This is a relevant question I was recently asked by the principal to be the assistant coach of the school soccer team when the former coach goes on maternity leave. This job might seem odd for a chemistry teacher at first, but, in fact, it is not. We are often called upon to do double duty in school, especially since the budget is tight for new staff. The administration loves it when we agree to work in the sports program to keep it alive and vibrant. I, for one, am willing to help. Sports are vital in kids’ lives, and I would hate to see an extra-curricular program like soccer cut because it is peripheral in some minds to basketball, softball, and volleyball. Acceptance for soccer in the US has been long in coming; but when it finally hit, it was with a hard smack. The students love it—girls and boys—of all ages. It may not be the great American pastime yet, but it is certainly close with school kids.
While I believe in keeping soccer on the docket in principle, I also happen to have played it as a teen myself. I wonder if the principal knew this when he made his request. Regardless, it is a fact and I am probably the best choice among the faculty for this role. The coach is so grateful because she wants what she started to continue full-fledged for the months she is gone. I get it and will follow her lead as to the game rules and practice routines. This will involve some afterschool time, of course, so the students can stay in shape for the league events. Parents take the games seriously and expect top performance from their offspring. I believe they are more competitive than the children. This means I am charged with the task of making them the best players they can be. Soccer skills, as in any sport, are all about repetition, repetition, and more repetition to build muscle memory and that can be learnt a lot easier using the right soccer training equipment which our school luckily has. Once it is learned, a student can go on to excel in more advanced programs. I am part of establishing life-long patterns.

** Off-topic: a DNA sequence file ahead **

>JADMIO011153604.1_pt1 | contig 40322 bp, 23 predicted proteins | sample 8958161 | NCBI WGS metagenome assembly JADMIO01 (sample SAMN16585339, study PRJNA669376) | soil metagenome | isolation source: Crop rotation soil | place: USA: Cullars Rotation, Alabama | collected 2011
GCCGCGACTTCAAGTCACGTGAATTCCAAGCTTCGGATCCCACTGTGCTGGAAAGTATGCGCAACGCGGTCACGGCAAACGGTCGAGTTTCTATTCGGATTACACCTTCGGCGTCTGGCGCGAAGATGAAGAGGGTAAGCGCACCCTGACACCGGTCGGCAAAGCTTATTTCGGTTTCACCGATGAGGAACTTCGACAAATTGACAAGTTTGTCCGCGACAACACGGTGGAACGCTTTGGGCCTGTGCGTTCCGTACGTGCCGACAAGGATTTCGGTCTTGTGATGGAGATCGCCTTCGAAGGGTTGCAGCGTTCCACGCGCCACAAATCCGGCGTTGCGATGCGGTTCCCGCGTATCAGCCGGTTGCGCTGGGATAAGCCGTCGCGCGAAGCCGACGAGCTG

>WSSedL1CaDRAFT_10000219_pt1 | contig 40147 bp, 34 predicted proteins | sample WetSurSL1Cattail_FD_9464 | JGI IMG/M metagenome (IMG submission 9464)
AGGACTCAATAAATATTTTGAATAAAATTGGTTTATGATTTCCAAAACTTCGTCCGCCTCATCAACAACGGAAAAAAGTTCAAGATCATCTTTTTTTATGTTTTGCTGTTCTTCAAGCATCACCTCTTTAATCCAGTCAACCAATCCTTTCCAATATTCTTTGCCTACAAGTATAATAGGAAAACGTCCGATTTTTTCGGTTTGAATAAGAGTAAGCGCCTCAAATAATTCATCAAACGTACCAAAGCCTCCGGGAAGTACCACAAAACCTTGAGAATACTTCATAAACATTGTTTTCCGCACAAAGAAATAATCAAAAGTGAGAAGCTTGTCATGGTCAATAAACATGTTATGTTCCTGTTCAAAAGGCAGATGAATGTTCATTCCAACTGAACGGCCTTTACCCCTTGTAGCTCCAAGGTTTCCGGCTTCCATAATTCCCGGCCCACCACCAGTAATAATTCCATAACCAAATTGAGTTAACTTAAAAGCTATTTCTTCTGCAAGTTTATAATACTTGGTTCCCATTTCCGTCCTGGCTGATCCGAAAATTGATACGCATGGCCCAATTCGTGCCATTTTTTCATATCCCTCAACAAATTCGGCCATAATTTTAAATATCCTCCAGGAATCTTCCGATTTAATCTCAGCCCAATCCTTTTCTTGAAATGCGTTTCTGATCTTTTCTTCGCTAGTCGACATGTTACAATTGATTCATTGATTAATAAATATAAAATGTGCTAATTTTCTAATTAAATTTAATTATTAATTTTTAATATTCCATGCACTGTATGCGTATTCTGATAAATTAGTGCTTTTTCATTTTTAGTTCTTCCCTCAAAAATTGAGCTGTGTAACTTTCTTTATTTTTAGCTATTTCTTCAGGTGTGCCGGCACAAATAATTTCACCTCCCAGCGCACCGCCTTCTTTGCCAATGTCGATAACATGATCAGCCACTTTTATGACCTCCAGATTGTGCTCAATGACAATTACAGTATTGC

There are different schools of thought on coaching. You can be a tyrant, yell, and demand success. You can be more encouraging and supporting behind the scenes as well, along the lines of Vince Lombardi in football. He revolutionized the approach and will follow suit. Kids can take only so much criticism. Good coaching entails less attack and more love. But within this framework, you can be consistent and rigorous. Meanwhile, I have to bone up on strategies to get ready for my new role, and it won’t hurt to watch a game or two.